Archive for November, 2011

Cool COP Morning: Nations Talk Climate in Durban, South Africa

Written by Lisa Hayden on . Posted in COP17, Learn, The Wonk Room Flickr

Delegates are arriving in Durban, South Africa, as another United Nations climate change conference gets underway, amid sobering science reports, calls to “occupy” the talks, pleas from the Pope, and even deadly floods in the host province.

Based on the history of negotiations, expectations in the media are admittedly rather low for this 17th Conference of the Parties – or COP as it’s known – of the UN Framework Convention on Climate Change. But the urgent need for concrete progress on the world’s shared climate problem is spurring representatives from more than 190 countries to meet for the next two weeks to seek some kind of agreement to limit the world’s collective carbon pollution from the burning of fossil fuels and clearing of forests.

Chinese Scientists Tour U.S. Sea-Level Rise Work with The Nature Conservancy

Written by Lisa Hayden on . Posted in Learn

October 2011 - Chinese Sci Yuan Lin Walking in Southold LI marsh with Nicole Maher and Adam Starke_WEB size

The Nature Conservancy hosts Chinese scientists for a tour of coastal sites on Long Island Sound and Louisiana to share research and tools for preparing for sea-level rise.

The scientists from State Key Laboratory of Estuarine and Coastal Research, part of East China Normal University in Shanghai, had worked with The Conservancy before to develop a management plan for Dongtan National Nature Reserve, a 60,000-acre wetland reserve on Chongming Island, the world’s largest alluvial island, situated in the delta of the Yangtze River.

Climate Extremes: the Time to Respond is Now

Written by Frank Lowenstein on . Posted in Act, Extreme weather, Learn


When it comes to thinking about preparedness and response to our changing planet, we’re urging the world to follow our lead.

Today, the Intergovernmental Panel on Climate Change (IPCC) released its new report looking at the relationship of climate change to extreme weather and outlining strategies for addressing these impacts.

The report confirms the fact that climate change is like steroids for many extreme weather-related events like drought, floods, wildfire, heat waves and rain. Think of many of the events we’ve seen in this intense and wacky year of weather as a trailer for the climate change feature film. This is not a movie we want to see.

“Year of Forests” Ends With Progress on Illegal Logging

Written by Wahjudi Wardojo on . Posted in Learn


Forests have come to stand as a near-universal symbol for nature and the environmental movement.

But in the environmental context, green really means one thing: forests. Forests have come to stand as a near-universal symbol for nature and the environmental movement. They even speak to the increasing percentage of the global population that lives in cities, who are far more dependent on forests than they perhaps realize.

This connection — between people and forests — underpins the second Asia Pacific Forestry Week that took place from Nov. 7-11 in Beijing (and is also the theme of the 2011 UN-declared International Year of Forests).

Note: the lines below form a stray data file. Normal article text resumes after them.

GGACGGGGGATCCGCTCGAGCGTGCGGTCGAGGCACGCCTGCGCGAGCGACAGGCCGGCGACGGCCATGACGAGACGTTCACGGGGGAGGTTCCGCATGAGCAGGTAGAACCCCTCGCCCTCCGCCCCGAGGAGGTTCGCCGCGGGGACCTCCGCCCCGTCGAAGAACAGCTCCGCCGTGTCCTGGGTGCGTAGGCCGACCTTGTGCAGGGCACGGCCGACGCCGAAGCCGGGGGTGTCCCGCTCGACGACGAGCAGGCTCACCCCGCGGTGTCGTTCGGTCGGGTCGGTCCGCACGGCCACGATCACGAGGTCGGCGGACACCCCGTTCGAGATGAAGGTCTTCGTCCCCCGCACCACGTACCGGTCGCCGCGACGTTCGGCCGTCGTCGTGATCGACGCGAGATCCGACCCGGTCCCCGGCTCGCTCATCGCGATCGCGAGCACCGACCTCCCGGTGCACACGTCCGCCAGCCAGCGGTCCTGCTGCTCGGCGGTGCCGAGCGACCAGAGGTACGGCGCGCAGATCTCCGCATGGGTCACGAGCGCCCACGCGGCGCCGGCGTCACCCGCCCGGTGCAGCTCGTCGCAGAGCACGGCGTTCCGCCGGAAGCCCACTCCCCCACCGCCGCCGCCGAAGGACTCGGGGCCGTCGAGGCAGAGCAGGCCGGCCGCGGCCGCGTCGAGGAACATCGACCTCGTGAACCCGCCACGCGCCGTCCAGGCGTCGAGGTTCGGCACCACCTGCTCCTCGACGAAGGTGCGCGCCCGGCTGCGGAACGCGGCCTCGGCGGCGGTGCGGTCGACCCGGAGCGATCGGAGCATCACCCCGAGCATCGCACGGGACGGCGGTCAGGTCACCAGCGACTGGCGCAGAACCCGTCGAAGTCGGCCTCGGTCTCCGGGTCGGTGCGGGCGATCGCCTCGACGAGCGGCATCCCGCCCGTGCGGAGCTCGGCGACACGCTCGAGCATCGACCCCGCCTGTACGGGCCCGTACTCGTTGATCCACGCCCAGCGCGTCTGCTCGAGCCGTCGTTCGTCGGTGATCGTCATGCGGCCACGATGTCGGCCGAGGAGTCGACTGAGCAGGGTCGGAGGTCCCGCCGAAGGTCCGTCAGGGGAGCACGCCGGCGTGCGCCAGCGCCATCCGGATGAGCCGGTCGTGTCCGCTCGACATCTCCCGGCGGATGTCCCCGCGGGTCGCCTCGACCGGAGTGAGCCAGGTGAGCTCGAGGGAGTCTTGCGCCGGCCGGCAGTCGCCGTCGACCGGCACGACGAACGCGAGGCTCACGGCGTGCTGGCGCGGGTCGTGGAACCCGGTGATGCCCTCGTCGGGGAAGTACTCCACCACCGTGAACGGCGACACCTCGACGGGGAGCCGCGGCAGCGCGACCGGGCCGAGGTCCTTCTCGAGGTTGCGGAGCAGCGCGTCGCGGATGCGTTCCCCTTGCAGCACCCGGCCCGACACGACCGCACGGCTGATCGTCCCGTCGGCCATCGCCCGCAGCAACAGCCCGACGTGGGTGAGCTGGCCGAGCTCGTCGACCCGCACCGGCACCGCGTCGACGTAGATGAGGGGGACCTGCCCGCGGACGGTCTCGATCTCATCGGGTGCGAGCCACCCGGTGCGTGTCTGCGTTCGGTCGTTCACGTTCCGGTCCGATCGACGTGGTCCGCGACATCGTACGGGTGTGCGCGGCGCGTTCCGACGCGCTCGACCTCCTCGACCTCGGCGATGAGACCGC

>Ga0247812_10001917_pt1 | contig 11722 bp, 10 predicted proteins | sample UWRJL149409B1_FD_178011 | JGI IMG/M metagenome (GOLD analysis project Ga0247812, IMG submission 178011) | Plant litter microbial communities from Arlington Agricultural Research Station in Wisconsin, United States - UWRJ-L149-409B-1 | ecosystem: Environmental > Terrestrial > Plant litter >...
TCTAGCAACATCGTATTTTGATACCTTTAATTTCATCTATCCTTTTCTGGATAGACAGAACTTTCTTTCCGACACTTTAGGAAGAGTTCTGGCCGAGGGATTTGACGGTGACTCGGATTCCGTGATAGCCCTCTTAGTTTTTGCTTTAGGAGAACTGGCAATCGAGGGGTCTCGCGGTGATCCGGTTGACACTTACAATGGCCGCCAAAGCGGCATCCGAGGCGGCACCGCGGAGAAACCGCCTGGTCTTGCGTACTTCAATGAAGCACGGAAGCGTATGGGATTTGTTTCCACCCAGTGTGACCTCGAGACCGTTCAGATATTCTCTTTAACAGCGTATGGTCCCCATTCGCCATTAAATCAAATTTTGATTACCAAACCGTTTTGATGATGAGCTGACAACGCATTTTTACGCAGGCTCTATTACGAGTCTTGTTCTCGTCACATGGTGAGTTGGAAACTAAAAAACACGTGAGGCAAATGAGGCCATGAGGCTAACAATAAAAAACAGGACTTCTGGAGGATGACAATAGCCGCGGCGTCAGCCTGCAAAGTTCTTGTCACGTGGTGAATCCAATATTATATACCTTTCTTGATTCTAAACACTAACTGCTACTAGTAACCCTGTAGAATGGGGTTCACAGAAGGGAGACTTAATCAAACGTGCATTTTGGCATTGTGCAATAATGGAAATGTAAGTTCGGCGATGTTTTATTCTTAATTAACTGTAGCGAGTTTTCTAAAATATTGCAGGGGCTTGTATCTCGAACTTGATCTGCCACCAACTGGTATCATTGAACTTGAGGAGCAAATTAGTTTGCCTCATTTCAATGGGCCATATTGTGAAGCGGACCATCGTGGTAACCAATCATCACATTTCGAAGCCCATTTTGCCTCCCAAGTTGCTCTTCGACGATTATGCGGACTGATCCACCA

California Coastal Development Commission Considers Rising Seas

Written by Anne Wallach Thomas on . Posted in Learn, The Wonk Room

416640820_218054b899_Flickr user BitHead SF Bay

San Francisco Bay region’s first look at sea level rise offers lessons for bringing people together to look ahead.

The San Francisco Bay Conservation and Development Commission recently released a new report and adopted a revised land use plan, making a great topic for my new column, focusing on preparation and safety from climate risks, here at Planet Change. So, I’ve asked Sarah Newkirk, director of Coastal Conservation at The Nature Conservancy in California, some questions about it.

Are Reports About the October Nor’easter Missing the Story?

Written by Frank Lowenstein on . Posted in Extreme weather, Learn

apples in the snow_567

Last week’s Northeast snowstorm and extended power outages have focused renewed attention on extreme weather. But was this event related to climate change? Most press coverage says no, and as a result the press are well on their way to getting the story wrong.

Scientists are increasingly recognizing that climate change plays a central role in the extreme weather events that are slamming people and communities around the world. This week press coverage began of an IPCC report on extreme weather due out in two weeks, which will identify a better than 90 percent chance that climate change will bring more severe weather in our future.

Is 2011’s Crazy Year in Weather Our “New Normal”?

Written by Frank Lowenstein on . Posted in Extreme weather, Learn


Climate change is helping to make extreme and wacky weather events part of a new “normal” that we need to be prepared for as best we can.

Last Saturday evening while walking to the variety show at my son’s college, snow began to fall, mixing with the puddles from the day’s rain and clinging to boots and the hems of jeans. Two hours later the world had changed. The streets of Waltham, Massachusetts were nearly impassable—not due to the few inches of snow that had accumulated, but to the branches and even whole trees that had bent and fallen into the roads.

About Planet Change

Planet Change is a Nature Conservancy blog site designed to share stories about actions the Conservancy and others around the world are taking to fight carbon pollution and the impacts of climate change, and to help people feel the connections between climate change and their daily lives and understand actions they can take.

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